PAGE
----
‘Ted 2’ is a Funnier Film Than it Deserves to Be

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Average: 5 (1 vote)
HollywoodChicago.com Oscarman rating: 3.5/5.0
Rating: 3.5/5.0

CHICAGO – While it’s cruder and it can’t quite match the original “Ted,” “Ted 2” is still funnier than it has any right to be. It is unmistakably a Seth MacFarlane production, and there are a million reasons why this movie shouldn’t work, chief among them a plot that attempts to plop a foul mouthed talking teddy bear into a moralistic legal parable about civil rights. But I can’t deny I laughed throughout, almost despite myself.

It’s less a movie than a collection of scenes strung back to back. After an elaborate and largely joyless Busby Berkeley inspired title sequence, the plot revolves around Ted and new wife Tami-Lynn (Jessica Barth). When they try to adopt a baby, the government challenges Ted’s personhood and declares him property instead. So Ted and buddy Mark Wahlberg enlist a pot-smoking civil rights lawyer (Amanda Seyfried) to take his case, and win Ted back his basic human rights.  

Mark Wahlberg, Ted
Mark Wahlberg and Ted (Voice of Seth McFarlane) in ‘Ted 2’
Photo credit: Universal Pictures

Seth MacFarlane throws in a lot of racial humor as they try to make the parallel between Ted’s plight and slavery (complete with obligatory viewing of “Roots”). It’s a desperate attempt to both push buttons and provide some narrative cover – as it gives MacFarlane a stage to make courtroom wisecracks in one scene, while also making gags about the prevalence of black penises on the internet in another.   

While this is slightly more tolerable than I expected it to be, the film is best when it gleefully leaves its plot behind for amusing detours that amount to slightly extended cutaway gags (a la “Family Guy”). It’s those jokes on the margins that offer the biggest laughs, whether it’s MacFarlane and Mark Wahlberg sitting around making up words to the “Law and Order” theme song, or taking a side trip out to yell inappropriate envelope pushing suggestions at an improv show. That scene alone may be the litmus test for where you stand on the MacFarlane style of humor.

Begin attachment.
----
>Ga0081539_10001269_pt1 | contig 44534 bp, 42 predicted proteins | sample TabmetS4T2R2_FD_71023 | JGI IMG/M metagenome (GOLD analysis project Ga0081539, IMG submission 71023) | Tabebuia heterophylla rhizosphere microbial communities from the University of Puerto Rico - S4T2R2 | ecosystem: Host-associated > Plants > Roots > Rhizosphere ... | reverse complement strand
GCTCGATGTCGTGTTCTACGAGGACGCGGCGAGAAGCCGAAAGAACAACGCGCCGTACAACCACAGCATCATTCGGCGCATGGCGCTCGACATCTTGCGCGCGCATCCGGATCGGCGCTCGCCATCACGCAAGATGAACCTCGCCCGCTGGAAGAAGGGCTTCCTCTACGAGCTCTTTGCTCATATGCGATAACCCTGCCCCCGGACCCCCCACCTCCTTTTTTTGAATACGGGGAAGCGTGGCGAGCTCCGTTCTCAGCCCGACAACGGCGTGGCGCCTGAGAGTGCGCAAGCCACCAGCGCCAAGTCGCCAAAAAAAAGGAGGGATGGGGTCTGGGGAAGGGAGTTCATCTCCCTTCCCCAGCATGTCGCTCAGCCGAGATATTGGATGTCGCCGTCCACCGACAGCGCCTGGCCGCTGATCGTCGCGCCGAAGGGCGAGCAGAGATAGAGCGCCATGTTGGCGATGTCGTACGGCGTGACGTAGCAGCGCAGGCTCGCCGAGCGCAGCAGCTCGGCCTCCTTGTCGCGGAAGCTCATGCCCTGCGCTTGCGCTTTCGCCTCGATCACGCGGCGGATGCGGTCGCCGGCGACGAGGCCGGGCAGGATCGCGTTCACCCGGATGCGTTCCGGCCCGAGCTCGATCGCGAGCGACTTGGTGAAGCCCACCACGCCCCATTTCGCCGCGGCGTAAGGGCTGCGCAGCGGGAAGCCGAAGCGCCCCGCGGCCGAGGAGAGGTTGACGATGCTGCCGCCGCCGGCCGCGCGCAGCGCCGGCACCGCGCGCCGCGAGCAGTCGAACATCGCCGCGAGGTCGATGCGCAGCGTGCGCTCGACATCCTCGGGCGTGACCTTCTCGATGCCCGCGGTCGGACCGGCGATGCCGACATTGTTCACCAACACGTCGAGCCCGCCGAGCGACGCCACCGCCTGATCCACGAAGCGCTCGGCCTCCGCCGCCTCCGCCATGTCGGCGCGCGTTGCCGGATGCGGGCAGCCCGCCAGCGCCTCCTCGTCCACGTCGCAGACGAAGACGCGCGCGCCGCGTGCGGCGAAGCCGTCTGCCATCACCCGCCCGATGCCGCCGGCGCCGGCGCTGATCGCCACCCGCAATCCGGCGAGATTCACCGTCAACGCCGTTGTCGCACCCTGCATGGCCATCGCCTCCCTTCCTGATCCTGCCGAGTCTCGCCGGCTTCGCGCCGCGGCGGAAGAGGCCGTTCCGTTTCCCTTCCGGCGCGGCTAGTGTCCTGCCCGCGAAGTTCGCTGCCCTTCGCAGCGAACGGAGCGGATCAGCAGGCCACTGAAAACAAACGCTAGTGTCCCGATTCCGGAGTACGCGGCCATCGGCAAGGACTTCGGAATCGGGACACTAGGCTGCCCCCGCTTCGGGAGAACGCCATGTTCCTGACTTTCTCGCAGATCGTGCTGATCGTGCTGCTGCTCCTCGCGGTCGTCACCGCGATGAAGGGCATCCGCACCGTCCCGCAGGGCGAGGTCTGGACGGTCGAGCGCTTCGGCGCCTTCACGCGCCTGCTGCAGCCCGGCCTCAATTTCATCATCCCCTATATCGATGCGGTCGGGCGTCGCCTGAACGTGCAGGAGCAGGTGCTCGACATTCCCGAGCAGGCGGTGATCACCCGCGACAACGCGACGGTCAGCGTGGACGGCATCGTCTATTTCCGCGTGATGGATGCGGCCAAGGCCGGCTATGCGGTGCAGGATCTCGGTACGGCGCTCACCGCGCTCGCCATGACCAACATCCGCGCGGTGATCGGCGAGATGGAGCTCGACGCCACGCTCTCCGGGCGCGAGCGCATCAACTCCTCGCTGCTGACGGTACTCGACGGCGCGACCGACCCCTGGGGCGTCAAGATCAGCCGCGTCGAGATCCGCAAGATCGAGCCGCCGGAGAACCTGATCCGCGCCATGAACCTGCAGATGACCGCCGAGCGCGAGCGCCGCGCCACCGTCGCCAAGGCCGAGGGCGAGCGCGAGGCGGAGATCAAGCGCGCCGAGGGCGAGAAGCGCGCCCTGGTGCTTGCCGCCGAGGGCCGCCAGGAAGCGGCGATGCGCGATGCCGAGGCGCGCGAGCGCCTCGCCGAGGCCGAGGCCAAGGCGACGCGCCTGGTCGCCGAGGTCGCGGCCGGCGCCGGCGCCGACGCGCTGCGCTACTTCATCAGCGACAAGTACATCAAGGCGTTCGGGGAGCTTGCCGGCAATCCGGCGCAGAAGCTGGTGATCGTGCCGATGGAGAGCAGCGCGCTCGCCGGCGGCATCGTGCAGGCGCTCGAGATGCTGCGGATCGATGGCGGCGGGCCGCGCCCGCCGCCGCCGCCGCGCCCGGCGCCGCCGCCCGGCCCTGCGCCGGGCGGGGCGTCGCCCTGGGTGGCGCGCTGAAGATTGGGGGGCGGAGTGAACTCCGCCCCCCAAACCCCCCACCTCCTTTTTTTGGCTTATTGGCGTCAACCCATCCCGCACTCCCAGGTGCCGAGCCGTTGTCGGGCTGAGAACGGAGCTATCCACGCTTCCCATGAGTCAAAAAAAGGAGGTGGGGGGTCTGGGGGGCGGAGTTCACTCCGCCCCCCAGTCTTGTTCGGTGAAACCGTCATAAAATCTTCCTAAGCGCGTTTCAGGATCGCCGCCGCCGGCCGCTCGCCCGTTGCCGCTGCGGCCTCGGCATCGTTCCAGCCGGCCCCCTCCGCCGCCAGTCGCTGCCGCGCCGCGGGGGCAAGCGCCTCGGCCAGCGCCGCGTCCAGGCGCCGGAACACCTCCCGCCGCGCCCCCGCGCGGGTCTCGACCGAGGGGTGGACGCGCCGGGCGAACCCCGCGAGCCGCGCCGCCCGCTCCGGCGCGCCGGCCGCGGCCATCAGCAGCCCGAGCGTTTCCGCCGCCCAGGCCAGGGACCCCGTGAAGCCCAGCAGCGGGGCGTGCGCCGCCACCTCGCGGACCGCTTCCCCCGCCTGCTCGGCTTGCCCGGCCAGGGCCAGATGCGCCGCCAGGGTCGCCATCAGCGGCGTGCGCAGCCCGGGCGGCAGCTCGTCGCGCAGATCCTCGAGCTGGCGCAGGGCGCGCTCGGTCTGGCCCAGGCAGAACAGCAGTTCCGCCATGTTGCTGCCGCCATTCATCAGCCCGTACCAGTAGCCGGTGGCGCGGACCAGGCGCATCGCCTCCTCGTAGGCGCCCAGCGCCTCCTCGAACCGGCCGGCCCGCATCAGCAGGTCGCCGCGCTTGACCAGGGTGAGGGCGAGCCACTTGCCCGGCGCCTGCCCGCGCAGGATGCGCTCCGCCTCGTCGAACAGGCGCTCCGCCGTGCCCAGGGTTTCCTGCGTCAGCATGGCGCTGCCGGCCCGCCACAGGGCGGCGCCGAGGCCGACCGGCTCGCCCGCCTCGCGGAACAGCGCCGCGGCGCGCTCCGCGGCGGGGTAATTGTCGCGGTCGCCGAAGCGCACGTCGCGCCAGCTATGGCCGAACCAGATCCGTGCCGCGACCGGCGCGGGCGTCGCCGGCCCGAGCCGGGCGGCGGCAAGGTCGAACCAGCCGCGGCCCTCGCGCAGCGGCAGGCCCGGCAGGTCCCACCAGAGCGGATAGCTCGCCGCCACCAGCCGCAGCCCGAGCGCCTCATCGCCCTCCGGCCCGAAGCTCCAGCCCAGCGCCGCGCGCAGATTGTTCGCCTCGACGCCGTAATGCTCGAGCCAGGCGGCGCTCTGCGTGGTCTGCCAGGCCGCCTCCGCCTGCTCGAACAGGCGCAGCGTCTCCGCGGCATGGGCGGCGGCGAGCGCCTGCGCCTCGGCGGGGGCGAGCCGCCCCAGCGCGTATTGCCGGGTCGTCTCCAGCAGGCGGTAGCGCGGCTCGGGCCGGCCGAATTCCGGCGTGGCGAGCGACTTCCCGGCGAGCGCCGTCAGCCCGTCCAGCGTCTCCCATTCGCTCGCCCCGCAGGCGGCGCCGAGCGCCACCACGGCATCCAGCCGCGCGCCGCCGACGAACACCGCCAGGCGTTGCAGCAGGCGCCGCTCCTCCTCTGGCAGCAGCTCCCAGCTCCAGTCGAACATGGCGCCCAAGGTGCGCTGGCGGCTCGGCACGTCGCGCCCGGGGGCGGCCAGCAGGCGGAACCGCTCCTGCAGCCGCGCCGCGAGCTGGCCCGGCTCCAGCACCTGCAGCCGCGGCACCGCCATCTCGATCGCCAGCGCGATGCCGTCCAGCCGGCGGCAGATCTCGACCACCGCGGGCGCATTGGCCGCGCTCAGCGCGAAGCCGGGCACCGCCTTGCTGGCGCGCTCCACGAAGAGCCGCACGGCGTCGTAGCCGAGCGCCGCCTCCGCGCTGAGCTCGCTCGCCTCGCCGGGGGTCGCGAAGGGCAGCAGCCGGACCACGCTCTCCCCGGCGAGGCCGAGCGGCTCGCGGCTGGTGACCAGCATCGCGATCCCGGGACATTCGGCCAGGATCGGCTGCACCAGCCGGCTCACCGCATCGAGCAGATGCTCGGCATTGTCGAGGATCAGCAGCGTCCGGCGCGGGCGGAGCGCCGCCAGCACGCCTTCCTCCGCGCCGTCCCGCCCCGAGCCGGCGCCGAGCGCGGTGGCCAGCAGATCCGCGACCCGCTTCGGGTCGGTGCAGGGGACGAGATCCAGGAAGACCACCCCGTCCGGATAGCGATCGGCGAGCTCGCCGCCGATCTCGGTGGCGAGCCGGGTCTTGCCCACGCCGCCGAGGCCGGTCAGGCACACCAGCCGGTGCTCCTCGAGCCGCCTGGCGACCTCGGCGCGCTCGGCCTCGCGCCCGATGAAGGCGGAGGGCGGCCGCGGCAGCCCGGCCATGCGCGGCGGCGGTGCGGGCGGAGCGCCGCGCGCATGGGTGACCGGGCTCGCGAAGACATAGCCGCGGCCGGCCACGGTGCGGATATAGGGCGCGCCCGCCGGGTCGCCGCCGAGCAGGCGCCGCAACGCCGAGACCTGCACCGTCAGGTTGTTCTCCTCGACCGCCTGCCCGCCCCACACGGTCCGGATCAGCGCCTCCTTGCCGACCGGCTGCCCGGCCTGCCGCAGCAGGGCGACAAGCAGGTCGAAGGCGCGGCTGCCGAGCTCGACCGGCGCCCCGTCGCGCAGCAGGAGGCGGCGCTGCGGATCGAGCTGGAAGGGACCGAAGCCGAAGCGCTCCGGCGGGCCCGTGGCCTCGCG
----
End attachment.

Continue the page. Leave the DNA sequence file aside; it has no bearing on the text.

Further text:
Wahlberg has less to do this time around, but his rapport with Ted is still the best thing in the movie, and that helps the movie keep sailing along despite its creaky highly suspect plot. There are also plenty of one-off celebrity cameos, some lame (Jay Leno) and others downright inspired (Liam Neeson). And mixed in there are callbacks to the original “Ted,” though they are among this outing’s weakest offerings.  

Jessica Barth, Ted
Jessica Barth and Ted Do Some Pillow Talk in ‘Ted 2’
Photo credit: Universal Pictures

“Flash Gordon” himself (Sam Jones) stops by for no particular reason, and for reasons known only to MacFarlane he’s decided to bring back Giovanni Ribisi for another kidnapping plot that’s even more superfluous than the original.

Based on the trailers I went in expecting a laugh-free debacle on the order of “The Hangover 2.” But I found myself pleasantly surprised. “Ted 2” is the very definition of a guilty pleasure – I laughed a lot more than I thought I would, and I am not necessarily proud of that.  

“Ted 2” opens everywhere on June 26th. Featuring Mark Wahlberg, Seth MacFarlane, Amanda Seyfried, Jessica Barth, Giovanni Ribisi, Sam J. Jones, Morgan Freeman, Michael Dorn, Patrick Warburton, John Slattery, Jay Leno, Liam Neeson, John Carroll Lynch, Dennis Haysbert, Patrick Stewart and Tom Brady,. Written by Seth McFarland, Alec Sukin and Wellesley Wild. Directed by Seth McFarlance. Rated “R”

HollywoodChicago.com contributor Spike Walters


© 2015 Spike Walters, HollywoodChicago.com

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